The Secwepemc assert that the ongoing expansion of Sun Peaks Ski Resort will undermine their ability to exercise their inherent rights to land-use and occupancy and, thus, their Aboriginal title to the land. The federal and provincial governments have refused to acknowledge Secwepemc title and enter negotiations to establish co-jurisdiction. Moreover, the government has not upheld its fiduciary obligation to consult the Secwepemc, disregarding environmental and cultural impact studies performed by the Adams Lake and Neskonlith Indian Bands. Instead, development has proceeded largely unabated since 1997, despite the ongoing Secwepemc resistance.
Most of B.C. consists of unceded, non-treaty territory, as the government abandoned treaty-making early in the colony’s history. Thus, the majority of B.C. was never “acquired” from its Aboriginal owners before being distributed by the government. It was not until court decisions like Calder and Sparrow put the lie to the government claim of sole title and jurisdiction over unceded lands that the governments recognized the necessity of negotiations. In 1990, B.C. began negotiating land claims first with the Nisga’a, then with other First Nations in 1993. From the perspective of many Aboriginal groups, however, the purpose of these negotiations is to eliminate Aboriginal title and to solidify the government as the sole authority in the province. Many nations, like the Secwepemc, want to maintain their ties to the land base and establish a co-jurisdictional arrangement. This is impossible within the current land-claims framework. For this and other reasons, the majority of land claims east of the Rockies remain unresolved in B.C. Furthermore, as the government is holding unceded territories in trust until agreements are reached, the Crown has an fiduciary obligation to recognize the Aboriginal interests, until the dispute over ownership can be resolved. This requires the government to consult with Aboriginal People, as reaffirmed in the recent Supreme Court Haida decision and in some instances to obtain First Nations consent every time that there are potential infringements of Aboriginal title.
However, the government shirks this responsibility by refusing to acknowledge Aboriginal title to groups that have not entered the land-claims process. As this process requires that Aboriginal groups cede title and rights for a specific subset of their traditional rights and land plus compensation, Aboriginals can only assert their rights by agreeing to abdicate them. This contradicts the nature of Aboriginal title as inherent to First Nations, not a function of colonial statute or process, and prevents the recognition of the Aboriginal rights and title of those who wish to maintain them. While the B.C. government proves its devotion to serving business interests at the same time as it abrogates its responsibilities to First Nations, Aboriginal peoples remain committed to defending their territories. The Shuswap Nation Tribal Council has established a working relationship with the Skwelkwek’welt Protection Centre to protect and exercise Secwepemc title and rights throughout their territory, and the Union of B.C. Indian Chiefs has pledged its continued support. All three groups have denounced the recent arrests as an attempt “to criminalize the presence of Indigenous Peoples on their own traditional lands.” The groups are asking that, instead of ignoring their responsibilities to Aboriginal peoples and using the police and courts to strip Aboriginal peoples of their land and persecute their resistance, the government must recognize Aboriginal law, title and rights, and seek a mutually agreeable solution that meets the needs of all peoples in B.C.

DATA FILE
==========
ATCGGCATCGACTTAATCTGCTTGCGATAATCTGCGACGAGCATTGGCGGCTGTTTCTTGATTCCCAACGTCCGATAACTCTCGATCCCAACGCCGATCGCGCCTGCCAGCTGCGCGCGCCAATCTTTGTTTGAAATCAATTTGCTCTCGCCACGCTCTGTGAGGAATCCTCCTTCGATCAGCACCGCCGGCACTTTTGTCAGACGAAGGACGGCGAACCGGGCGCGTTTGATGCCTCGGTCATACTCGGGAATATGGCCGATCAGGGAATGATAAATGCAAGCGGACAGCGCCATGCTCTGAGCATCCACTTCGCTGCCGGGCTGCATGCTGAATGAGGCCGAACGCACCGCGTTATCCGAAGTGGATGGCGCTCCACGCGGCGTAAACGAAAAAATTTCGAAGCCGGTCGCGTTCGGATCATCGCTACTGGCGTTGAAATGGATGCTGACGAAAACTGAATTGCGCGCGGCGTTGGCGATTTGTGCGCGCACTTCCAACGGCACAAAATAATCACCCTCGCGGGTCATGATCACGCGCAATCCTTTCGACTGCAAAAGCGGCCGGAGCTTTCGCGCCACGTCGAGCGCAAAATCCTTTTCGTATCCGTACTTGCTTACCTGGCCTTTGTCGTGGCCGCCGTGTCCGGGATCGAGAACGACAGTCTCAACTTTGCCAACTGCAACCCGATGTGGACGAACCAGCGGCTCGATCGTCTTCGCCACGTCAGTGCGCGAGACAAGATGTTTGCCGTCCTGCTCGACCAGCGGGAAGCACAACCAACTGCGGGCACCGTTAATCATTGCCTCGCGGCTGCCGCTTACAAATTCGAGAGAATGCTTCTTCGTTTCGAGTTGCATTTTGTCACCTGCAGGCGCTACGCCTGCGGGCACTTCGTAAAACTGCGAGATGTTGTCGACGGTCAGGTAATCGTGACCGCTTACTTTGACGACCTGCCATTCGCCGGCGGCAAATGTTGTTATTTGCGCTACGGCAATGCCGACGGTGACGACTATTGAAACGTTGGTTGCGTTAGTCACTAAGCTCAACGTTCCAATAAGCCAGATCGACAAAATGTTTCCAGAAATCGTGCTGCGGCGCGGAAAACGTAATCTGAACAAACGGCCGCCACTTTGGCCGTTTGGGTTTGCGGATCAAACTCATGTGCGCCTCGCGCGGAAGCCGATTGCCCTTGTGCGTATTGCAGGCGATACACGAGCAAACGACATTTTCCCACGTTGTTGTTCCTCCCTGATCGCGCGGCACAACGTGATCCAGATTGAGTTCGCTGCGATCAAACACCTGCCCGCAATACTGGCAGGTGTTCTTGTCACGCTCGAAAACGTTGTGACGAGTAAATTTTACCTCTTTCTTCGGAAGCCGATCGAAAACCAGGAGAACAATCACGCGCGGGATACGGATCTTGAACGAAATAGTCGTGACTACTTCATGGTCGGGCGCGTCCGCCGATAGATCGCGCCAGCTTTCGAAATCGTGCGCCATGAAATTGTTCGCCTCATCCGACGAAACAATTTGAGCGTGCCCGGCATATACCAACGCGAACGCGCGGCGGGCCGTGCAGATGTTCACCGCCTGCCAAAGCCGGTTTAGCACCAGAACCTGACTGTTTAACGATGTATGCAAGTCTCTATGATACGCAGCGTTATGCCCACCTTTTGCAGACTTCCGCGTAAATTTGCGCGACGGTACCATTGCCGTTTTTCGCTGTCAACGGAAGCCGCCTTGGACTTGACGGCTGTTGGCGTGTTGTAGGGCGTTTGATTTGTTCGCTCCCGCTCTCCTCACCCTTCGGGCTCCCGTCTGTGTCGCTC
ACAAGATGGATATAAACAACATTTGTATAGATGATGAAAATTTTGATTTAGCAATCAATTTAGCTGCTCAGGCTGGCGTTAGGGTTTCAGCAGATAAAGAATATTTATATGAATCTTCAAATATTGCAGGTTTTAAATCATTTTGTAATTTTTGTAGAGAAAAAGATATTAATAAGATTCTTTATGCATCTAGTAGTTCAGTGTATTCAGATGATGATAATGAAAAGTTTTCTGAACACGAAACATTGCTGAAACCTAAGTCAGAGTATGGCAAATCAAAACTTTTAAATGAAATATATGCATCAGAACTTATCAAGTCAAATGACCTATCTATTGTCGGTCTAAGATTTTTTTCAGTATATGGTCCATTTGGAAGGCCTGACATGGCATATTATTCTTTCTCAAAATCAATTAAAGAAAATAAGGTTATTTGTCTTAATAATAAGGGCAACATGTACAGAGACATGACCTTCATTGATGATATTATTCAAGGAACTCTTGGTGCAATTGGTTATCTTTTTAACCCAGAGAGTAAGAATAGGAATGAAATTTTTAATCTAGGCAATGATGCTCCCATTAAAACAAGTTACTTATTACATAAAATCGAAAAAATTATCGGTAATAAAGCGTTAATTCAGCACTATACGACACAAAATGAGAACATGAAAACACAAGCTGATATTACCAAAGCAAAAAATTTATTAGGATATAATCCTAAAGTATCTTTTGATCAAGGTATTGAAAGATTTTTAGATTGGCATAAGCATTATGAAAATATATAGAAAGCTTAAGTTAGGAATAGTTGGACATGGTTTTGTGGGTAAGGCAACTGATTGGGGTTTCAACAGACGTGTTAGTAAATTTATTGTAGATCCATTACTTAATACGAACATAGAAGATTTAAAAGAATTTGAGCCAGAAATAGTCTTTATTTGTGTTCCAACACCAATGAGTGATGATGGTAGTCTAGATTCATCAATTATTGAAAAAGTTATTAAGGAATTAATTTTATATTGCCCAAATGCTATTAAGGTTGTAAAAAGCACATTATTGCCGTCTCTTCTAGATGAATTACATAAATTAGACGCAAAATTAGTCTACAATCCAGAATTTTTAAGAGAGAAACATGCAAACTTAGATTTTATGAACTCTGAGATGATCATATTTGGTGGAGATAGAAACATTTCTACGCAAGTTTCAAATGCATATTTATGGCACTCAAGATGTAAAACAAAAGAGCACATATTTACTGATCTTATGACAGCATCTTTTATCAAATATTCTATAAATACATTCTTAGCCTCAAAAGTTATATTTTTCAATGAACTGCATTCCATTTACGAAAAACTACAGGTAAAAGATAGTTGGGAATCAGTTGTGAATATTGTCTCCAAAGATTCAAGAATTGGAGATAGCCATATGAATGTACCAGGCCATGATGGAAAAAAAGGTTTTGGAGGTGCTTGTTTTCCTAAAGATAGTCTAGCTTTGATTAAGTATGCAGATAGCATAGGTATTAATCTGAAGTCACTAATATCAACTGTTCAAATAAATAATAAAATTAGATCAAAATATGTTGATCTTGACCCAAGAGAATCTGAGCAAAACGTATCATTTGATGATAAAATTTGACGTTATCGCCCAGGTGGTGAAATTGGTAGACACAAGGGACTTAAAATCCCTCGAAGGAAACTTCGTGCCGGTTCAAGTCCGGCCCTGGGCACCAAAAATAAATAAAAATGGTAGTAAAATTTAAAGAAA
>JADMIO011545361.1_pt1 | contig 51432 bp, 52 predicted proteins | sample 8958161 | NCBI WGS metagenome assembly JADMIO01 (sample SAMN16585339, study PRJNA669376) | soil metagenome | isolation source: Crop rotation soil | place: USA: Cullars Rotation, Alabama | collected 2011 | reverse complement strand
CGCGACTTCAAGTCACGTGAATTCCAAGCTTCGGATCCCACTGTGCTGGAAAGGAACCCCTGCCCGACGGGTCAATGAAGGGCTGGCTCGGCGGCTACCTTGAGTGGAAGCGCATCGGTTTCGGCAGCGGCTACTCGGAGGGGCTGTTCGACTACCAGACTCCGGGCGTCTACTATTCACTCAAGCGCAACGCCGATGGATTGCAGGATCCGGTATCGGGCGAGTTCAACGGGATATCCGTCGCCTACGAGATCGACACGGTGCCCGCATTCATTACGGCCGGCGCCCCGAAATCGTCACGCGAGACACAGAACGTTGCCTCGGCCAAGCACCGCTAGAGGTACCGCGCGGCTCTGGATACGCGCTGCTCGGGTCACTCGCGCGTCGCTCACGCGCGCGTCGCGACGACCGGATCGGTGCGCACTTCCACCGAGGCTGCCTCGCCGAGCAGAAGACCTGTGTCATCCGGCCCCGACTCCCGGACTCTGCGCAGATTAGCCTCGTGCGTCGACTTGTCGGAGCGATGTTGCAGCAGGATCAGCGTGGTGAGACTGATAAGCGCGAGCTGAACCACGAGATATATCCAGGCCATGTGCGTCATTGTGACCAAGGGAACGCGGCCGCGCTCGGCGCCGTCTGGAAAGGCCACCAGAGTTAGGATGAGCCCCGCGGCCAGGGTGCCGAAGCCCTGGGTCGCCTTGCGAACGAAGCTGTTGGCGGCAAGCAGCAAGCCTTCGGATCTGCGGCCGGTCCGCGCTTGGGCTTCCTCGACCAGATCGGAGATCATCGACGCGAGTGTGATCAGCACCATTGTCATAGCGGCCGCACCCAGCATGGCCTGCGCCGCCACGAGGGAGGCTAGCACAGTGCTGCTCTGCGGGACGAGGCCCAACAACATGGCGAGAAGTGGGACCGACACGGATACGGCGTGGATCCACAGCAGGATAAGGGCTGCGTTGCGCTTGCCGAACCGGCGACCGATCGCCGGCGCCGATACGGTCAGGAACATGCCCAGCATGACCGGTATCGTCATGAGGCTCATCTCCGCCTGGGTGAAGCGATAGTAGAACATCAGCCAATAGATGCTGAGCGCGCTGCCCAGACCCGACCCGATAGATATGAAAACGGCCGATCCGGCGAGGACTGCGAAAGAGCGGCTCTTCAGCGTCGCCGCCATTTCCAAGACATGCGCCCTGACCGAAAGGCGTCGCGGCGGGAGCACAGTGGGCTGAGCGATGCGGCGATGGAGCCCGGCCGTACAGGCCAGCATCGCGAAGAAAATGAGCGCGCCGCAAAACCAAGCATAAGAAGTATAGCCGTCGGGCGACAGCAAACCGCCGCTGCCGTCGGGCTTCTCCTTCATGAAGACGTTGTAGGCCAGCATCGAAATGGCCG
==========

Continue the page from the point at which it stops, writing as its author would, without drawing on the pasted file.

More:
Take Action: 1) Boycott Sun Peaks and Delta Hotels. 2) Pressure (write letters) the B.C. and Canadian governments, as well as the management of Sun Peaks and Delta Hotels, to recognize Aboriginal rights and title in Skwelkwek’welt (the territory encompassing Sun Peaks). 3) Contribute to support the Secwepemc struggle.
For more information: http://apc.resist.ca/skwelkwekwelt
Originally from B.C., Tyler McCreary currently resides in Saskatoon, where he recently completed a degree in Sociology at the University of Saskatchewan.
This article appeared in the January/February 2005 issue of Canadian Dimension .